Wouldn’t it be nice to look at glittering platforms of solar cells floating just offshore rather than towering smokestacks emitting clouds of carcinogens and greenhouse gases into the air? Japan seems to have learned something from the Fukushima nuclear power plant disaster following the massive earthquake and tsunami of 2011, and is turning to a greener, more sustainable source of power for future projects.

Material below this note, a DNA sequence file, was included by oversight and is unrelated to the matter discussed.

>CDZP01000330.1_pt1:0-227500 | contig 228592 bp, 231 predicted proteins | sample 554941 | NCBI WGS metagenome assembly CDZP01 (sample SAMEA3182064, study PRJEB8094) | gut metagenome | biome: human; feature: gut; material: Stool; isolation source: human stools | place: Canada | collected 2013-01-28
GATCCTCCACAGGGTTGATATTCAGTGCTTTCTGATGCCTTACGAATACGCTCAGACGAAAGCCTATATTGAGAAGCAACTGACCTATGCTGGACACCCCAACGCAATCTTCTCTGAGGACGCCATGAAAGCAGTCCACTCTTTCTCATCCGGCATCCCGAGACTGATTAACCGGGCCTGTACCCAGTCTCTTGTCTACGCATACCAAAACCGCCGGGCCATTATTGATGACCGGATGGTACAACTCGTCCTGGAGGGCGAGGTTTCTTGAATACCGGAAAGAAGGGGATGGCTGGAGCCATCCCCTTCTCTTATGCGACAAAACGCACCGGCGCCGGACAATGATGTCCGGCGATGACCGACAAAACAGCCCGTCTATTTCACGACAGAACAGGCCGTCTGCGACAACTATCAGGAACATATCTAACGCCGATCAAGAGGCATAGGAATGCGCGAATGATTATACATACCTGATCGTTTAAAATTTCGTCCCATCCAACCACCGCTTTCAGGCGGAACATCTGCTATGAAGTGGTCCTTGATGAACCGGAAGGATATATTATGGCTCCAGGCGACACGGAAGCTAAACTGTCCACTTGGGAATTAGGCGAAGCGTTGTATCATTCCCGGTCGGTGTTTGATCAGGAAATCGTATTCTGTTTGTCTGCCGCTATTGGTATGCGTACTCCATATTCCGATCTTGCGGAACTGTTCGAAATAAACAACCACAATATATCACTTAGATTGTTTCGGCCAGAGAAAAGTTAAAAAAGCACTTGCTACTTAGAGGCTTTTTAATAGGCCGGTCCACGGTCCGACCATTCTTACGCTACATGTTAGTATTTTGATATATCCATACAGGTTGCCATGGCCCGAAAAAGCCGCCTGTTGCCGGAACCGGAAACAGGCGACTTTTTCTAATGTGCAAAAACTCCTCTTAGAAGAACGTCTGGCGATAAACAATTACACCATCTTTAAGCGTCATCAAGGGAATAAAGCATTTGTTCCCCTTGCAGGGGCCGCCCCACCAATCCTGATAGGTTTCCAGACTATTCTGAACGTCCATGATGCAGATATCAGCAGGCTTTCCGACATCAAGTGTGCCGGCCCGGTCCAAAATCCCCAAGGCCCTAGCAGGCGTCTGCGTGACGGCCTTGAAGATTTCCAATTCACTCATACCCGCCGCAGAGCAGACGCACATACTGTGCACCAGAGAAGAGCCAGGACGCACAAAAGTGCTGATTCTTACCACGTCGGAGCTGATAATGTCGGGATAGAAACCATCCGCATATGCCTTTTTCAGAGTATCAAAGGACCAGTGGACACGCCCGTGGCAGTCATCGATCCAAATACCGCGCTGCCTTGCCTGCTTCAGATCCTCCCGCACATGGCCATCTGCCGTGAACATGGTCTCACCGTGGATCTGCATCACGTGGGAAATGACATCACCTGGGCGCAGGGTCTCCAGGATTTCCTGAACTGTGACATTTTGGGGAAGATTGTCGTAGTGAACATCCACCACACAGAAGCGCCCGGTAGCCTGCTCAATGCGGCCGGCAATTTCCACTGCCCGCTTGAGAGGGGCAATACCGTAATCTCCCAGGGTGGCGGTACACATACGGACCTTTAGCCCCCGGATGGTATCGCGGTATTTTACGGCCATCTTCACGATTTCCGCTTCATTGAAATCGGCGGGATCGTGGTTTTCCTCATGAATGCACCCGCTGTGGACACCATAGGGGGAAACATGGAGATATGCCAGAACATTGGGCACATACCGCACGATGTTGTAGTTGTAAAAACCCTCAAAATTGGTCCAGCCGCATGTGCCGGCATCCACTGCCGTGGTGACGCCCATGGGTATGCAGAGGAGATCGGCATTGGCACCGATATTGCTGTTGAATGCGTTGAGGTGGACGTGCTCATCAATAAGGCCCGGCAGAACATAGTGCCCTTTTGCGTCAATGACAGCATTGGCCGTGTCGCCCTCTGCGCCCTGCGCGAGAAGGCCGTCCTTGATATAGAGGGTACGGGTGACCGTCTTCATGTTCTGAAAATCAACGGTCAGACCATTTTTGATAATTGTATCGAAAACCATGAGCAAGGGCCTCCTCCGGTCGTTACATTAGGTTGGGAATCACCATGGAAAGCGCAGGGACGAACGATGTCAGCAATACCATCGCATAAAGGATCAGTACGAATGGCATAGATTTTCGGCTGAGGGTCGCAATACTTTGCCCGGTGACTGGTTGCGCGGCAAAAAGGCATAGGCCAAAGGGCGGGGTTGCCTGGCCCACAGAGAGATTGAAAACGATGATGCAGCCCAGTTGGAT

Electronics giant Kyocera has unveiled a 70-megawatt solar power plant that is now in operation as the country’s largest utility-scale solar facility. Started in July 2012 and officially open in November 2013, the new power plant rethinks the way this island nation could get its energy.
The Kagoshima Nanatsujima Mega Solar Power Plant measures 1.27 million square meters, about the size of 27 baseball stadiums, with a whopping 290,000 solar panels. Especially when compared to the alternatives, it’s anything but an eyesore, even in the shadow of the beautiful Grand Sakurajima volcano.